In relation to my title: here is why you should own this ski (or a ski that is very similar): it will make you a better skier. I had been skiing my Motive 95's most of this year, and I love that ski. But it does mask mistakes. I can get away with a bit of a “push off to release” in junk snow that won't fly on the SC. I don't need to move my feet as actively on the 95: in crud and new snow, I can stay more static and it will ski fine You may ask “Scott, why would I want a ski that makes me ski cleaner; why not just the easiest ski I can find for the conditions?”. That is a valid point: I won't be taking the SC into a foot of heavy cement either, too much work. With that said, in the 3-4” conditions I described, the SC will reward you in a way the 95 won't. That “push-off” move? It is a defensive move, and doesn't provide me with the clean release at the end of the turn, that “flow” that is the hallmark of dynamic skiing. Likewise, the fore-aft foot position can be static on the 95, whereas feet need to be active on the SC. The reward is more weightless float and better setup of the new turn with active feet. All good skiers use that move, but the 95 allows a skier (me) to cheat in a way that gets me through the turn, but in a non-dynamic way that doesn't take advantage of the forces developed in releasing out of the old turn. In short, I end up “fighting” the mountain, whereas I would rather dance with what it provides me. We have all seen people who “fight” the mountain with poor backseat skiing and defensive techniques: often people choose skis based on the fact that they can get away with skiing poorly on that ski. I don't want to fight the mountain: it is far less fun than executing the perfect “flow” that all true experts seem to possess, which is the holy grail of skiing. Also, resorting to “cheating” techniques won't help you when things get steep and sketchy, or you encounter a steep bump run. Clean, fluid skiing is the best way to tackle expert terrain. While I wouldn't recommend skiing an SC on really steep, gnarly terrain with funky snow, I do believe that skiing a ski such as the SC in moderately challenging snow builds technical skills, rewards dynamic and fluid skiing, keeps the skier honest about not developing “crutch” moves, provides relevant feedback, and provides more rewarding turns when a turn is executed properly. It's very hard to describe until you have felt that perfect turn unweighting, unloading, a weightless and balanced feel with energy redirected down the fall line, as you get onto the new edges, perfectly set up for the upcoming turn. It's like skippering a planing sailboat: otherworldly, like you are defying gravity. Developing those movement patterns is much harder on a wider ski that has lots of rocker and a huge sweet spot built into it; those that grew up in a race program probably will never develop those bad habits, no matter what ski they are on. For the rest of us, myself at least; I am keeping a narrower versatile ski in my quiver from now on. I am a better skier because of it.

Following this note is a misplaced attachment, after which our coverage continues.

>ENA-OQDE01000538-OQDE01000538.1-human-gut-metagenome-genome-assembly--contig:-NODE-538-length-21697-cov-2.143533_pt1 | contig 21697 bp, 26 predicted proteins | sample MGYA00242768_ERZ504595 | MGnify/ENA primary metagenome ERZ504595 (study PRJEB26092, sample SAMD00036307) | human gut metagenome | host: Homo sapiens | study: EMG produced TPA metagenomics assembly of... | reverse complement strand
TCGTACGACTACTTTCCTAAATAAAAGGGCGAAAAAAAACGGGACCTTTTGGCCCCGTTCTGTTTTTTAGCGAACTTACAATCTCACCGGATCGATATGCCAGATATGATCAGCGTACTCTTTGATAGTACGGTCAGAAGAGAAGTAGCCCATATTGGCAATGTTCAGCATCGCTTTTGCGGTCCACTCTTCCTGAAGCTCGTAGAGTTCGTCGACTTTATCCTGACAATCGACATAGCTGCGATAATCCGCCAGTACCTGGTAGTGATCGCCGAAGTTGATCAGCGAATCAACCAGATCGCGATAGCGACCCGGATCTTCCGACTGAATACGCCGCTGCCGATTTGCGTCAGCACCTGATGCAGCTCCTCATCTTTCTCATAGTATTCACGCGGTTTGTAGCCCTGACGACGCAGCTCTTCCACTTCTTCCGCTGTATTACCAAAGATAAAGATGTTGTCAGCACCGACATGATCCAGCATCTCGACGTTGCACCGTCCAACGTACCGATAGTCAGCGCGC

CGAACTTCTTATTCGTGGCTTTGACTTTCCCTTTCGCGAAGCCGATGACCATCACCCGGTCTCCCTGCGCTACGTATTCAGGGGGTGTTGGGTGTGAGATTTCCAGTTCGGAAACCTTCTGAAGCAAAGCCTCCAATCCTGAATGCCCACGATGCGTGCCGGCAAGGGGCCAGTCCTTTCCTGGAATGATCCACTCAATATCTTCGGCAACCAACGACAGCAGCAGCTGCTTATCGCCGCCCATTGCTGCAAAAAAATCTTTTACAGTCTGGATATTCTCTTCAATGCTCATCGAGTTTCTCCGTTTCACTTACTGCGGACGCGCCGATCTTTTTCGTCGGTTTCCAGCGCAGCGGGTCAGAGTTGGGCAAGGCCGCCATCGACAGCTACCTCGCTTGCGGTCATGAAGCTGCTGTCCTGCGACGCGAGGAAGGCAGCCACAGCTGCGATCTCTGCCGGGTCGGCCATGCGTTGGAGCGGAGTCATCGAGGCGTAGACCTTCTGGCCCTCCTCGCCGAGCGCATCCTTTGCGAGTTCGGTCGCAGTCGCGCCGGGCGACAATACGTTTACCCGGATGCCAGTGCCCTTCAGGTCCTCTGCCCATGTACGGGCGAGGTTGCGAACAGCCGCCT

WOW I have 210's i think they are World Cup.  I had 191's Stormrider.  I now have 175's Rotor.  Are the Laser all mountain or piste only

post #23 of 29
Quote:
Originally Posted by John B View Post

^^^^^^^ The binding/plate set up is an interesting question. IMHO, a ski like this needs careful consideration in order to pull the maximum enjoyment and performance out of it.
I have the Laser AX, SL,GS and SC. The AX and SL are set up with Marker Piston Plates, the SC and GS have Tyrolia equipment. I am a tall, heavy skier and find the Marker set up to be optimal in terms of adding stiffness/dampness. 
I am not saying that there is anything wrong with the Tyrolia equipment, it just changes the feel of the ski a bit. IMO it was the correct choice for my Laser SC, as it agrees with the flex pattern of the ski. The Laser SC is a more "playful" ski than the GS or SL. IMHO, the Laser AX benefits from the more stout approach as this is my all mountain ski. My Laser AX sees a good share of its time as a late day chop and spring ski.

Years ago I changed out the Nordica plates on a pr. of slaloms to Marker piston, to mellow them a bit.....there was a slight difference, not much, just enough to feel a little and that's about it. But that was on a little pogo stick of a ski. My AX's have Head plates and Fischer bindings. Those plates work fine on my Heads and Fischers, and I had them.
post #24 of 29

Am I supposed to be getting My Stokli Rotor center mounts re-drilled.........Oh God-I have a new underlined pair

post #25 of 29
Quote:
Originally Posted by disasterskier View Post

Am I supposed to be getting My Stokli Rotor center mounts re-drilled.........Oh God-I have a new underlined pair
Your supposed to make sense.
post #26 of 29

S

Quote:
Originally Posted by Tog View Post


Your supposed to make sense.


Sorry I meant underlined pair

post #27 of 29
Quote:
Originally Posted by disasterskier View Post


WOW I have 210's i think they are World Cup.  I had 191's Stormrider.  I now have 175's Rotor.  Are the Laser all mountain or piste only

Really?!? You quoted an entire detailed review that describes their performance on piste, in bumps, off piste? Maybe read it?
post #28 of 29
Quote:
Originally Posted by disasterskier View Post
 

S


Sorry I meant underlined pair


un-drilled not underlined-I have Stockli World Cup 210's does that make sense?  and also they are un-drilled and not underlined-does that make 

Quote:
Originally Posted by smileguy1 View Post


Really?!? You quoted an entire detailed review that describes their performance on piste, in bumps, off piste? Maybe read it?


Sorry

post #29 of 29

:popcorn:ROTF